For many, Dolly Campbell is the Martha’s Vineyard Community Services Thrift Shop. Her bright red hair, positive welcome at the door and ability to assemble a team of enthusiastic volunteers is a large part of the charm of the store. But after 15 years of working as a comanager with Sandy Pratt, Mrs. Campbell is retiring.

On Tuesday, the day of her 64th birthday, Mrs. Campbell spoke of having wonderful relationships with everyone who has entered the store, which most people call the Chicken Alley Thrift Shop. It is located on Lagoon Pond Road in Vineyard Haven, a neighborhood once referred to as Chicken Alley due to the many Portuguese families who lived on the street and owned backyard chicken coops.

Today the shop is the center of the universe for many shoppers. It is a hardware store, a clothing store, a linen shop, a furniture store and a bookstore with a regular year-round clientele. It wasn’t always so successful.

The store first opened in 1962, originally on Main street, and was entirely run by unpaid staff. Mrs. Campbell’s husband, Bruce, is an entrepreneur. They moved to the Vineyard in 1971 from Washington, D.C., and spent summers in Vineyard Haven. Mrs. Campbell said she worked in a store across the street from the thrift shop, the Paper Tiger, owned by Liza Coogan, and took an interest in what was happening across the way.

Mrs. Campbell remembers many seniors working at the store. “Helen Maley was behind the counter. She said to me, ‘Oh, Dolly. Would you like to volunteer?’”

And that is how it began. “I had been going to thrift shops like crazy for years in Louisiana and Texas,” she said. During that first Vineyard summer at the store she met a lot of people and was amazed by the energy within. She also saw issues that could be addressed, if given the authority.

In the fall, Mrs. Campbell said, “I sat down with my sister, my mother, my brother and a good friend and I prepared a ‘this is what I can do for you list.’” She presented it to the leadership of Community Services, which at the time was led by Ned Robinson-Lynch. “I proposed that they should hire me and put me on trial for two months,” she said. This was a big new step for both. “I promised that we would increase sales,” she said. Two months later, she said, “They put me on permanently.”

Sandra Pratt, her compadre at the shop, started working there at about the same time. Together they became the leading ladies of hand-me-down apparel and other things people call “stuff.” The Thrift Shop has the best book collection of women’s studies that can be found anywhere on the Island.

Mrs. Pratt has the highest praise for her friend and colleague. The two have shared memories of Main street and the move to 38 Lagoon Pond Road nine years ago. “Dolly and I grew the Thrift Shop from a nice place on Main street to the busy place it is now,” Mrs. Pratt said. “We were a team. We melded into one person. She would start a sentence and I would finish it. We finished each other’s sandwiches. Many people called me Dolly, while others would call her Sandy.”

Mrs. Campbell ran the front of the store, and Mrs. Pratt the back. “A big part of Dolly was that she was welcoming, making people feel comfortable when they came in,” Mrs. Pratt said.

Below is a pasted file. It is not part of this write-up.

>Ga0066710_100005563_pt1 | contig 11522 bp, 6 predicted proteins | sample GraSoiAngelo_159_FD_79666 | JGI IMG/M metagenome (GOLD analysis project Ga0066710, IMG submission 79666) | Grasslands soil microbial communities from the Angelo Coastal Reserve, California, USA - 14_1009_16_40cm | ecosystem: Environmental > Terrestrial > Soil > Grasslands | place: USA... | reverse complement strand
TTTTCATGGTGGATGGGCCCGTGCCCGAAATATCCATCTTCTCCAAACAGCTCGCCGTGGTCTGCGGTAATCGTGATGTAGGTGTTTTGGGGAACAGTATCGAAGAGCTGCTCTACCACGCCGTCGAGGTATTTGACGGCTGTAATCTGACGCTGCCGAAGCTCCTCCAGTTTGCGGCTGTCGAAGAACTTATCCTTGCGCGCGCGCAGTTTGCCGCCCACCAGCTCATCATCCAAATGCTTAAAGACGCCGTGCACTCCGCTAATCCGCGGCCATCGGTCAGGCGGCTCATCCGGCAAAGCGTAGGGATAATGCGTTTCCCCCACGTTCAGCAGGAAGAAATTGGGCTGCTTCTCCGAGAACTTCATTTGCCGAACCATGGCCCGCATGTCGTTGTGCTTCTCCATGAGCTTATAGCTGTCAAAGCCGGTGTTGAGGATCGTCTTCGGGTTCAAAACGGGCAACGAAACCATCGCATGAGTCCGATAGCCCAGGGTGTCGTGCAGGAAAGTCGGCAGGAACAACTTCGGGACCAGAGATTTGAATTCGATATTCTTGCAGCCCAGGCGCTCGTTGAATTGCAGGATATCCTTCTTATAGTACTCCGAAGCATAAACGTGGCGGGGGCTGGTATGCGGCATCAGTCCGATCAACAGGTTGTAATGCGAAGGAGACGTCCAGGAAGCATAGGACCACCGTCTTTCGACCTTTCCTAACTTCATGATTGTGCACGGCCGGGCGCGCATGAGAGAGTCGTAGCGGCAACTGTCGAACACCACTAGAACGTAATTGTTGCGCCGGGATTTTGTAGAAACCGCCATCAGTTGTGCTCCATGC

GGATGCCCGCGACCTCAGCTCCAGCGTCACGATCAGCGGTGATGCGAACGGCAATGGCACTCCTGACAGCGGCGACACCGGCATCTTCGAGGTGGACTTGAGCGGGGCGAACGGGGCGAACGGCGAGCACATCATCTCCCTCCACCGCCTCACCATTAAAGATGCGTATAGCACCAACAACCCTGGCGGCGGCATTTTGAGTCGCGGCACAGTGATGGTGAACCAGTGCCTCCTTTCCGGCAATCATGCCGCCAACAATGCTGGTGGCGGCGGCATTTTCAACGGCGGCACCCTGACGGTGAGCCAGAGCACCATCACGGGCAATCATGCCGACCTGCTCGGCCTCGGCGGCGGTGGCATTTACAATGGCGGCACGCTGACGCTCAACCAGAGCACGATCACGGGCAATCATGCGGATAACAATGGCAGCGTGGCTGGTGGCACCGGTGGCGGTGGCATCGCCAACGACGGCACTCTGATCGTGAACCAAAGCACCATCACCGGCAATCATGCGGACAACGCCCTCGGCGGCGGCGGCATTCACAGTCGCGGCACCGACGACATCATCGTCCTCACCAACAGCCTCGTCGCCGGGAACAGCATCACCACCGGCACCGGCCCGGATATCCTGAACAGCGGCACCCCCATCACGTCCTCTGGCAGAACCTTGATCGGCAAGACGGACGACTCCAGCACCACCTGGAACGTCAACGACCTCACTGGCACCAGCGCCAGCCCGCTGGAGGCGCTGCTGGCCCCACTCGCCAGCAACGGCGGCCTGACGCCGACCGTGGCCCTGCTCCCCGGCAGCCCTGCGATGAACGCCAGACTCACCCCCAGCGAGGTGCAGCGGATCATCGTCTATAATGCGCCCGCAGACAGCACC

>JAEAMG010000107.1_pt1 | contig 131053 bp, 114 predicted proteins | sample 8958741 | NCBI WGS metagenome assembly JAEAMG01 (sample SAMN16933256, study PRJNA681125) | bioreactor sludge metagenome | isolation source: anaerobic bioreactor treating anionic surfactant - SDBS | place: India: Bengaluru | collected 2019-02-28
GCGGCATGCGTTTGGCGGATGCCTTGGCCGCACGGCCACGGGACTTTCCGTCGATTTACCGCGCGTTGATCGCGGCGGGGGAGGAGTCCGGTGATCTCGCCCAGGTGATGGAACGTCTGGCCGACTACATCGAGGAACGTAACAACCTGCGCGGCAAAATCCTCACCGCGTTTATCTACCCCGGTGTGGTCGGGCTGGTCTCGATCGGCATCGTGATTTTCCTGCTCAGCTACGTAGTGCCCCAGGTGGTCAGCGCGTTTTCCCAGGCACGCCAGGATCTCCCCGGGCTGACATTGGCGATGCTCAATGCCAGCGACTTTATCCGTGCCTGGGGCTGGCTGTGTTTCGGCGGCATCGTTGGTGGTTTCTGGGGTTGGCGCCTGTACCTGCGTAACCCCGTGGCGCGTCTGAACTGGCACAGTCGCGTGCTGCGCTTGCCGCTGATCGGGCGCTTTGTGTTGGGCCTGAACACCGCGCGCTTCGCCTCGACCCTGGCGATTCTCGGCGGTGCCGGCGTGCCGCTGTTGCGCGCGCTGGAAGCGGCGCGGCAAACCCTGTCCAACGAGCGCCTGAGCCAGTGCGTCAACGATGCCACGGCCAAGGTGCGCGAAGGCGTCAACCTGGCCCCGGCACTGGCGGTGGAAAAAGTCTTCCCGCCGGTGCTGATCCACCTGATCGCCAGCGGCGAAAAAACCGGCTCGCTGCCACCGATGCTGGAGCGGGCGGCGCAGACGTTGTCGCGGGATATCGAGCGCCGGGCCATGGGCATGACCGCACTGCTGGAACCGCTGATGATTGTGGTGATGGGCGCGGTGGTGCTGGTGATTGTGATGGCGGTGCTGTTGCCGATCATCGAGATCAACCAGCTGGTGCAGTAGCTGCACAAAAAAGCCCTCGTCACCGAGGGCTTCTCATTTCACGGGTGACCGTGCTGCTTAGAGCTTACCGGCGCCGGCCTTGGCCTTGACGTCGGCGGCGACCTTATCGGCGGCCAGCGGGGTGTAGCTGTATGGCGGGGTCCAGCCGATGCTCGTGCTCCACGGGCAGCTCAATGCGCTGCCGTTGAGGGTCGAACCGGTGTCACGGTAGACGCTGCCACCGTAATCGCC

In those first years on Main street, Mrs. Pratt recalled that if they made $600 in a day that was a huge day. Now they routinely make twice that amount each business day. Many within the store speculate whether the Thrift Shop is the busiest store in the downtown area, second only to the Stop and Shop.

Often waves of shoppers will show up and the place will be inundated, looking as if there is a fire sale inside, as if they are giving things away. At other times, the place is just busy.

“If there is a reason I did well,” Mrs. Campbell said, “It is because of the people. I love them.” But she also recalls spending plenty of time in the store. It was a full-time job, and her spare time was often spent thinking about the shop.

On Tuesday, she recalled the Beatles tune, “When I am 64.”

“I’ve been singing that today,” she said.

A key reason for moving on is tied to her grandchildren. Her 40-year-old son Seth and his wife, Jacqui, live in Wellington, New Zealand. They have a three-year-old son, Silas. Mrs. Campbell said she is heading to New Zealand to be with them for three months; her daughter-in-law is expecting again and will deliver soon. “I want to be there,” she said. The Campbells also have a 36-year old daughter, Tori Campbell.

The Thrift Shop will be fine too. New staff have been hired and new initiatives will take the shop forward. Noava Knight Wibel has been hired to work with Karen Child, who has already been at the shop for more than two years. Mrs. Pratt said Ms. Wibel is computer literate and there are plans to have a greater presence on Facebook and greater prominence on Ebay.

Of the Thrift Shop, Mrs. Campbell said, “You know, it is really a family affair. We are all therapists. Humor is a big part. If you don’t leave this place without a smile, you’ve failed.”

Of the future, Mrs. Campbell shared the biggest smile of all, “You know, I might come back as a volunteer.”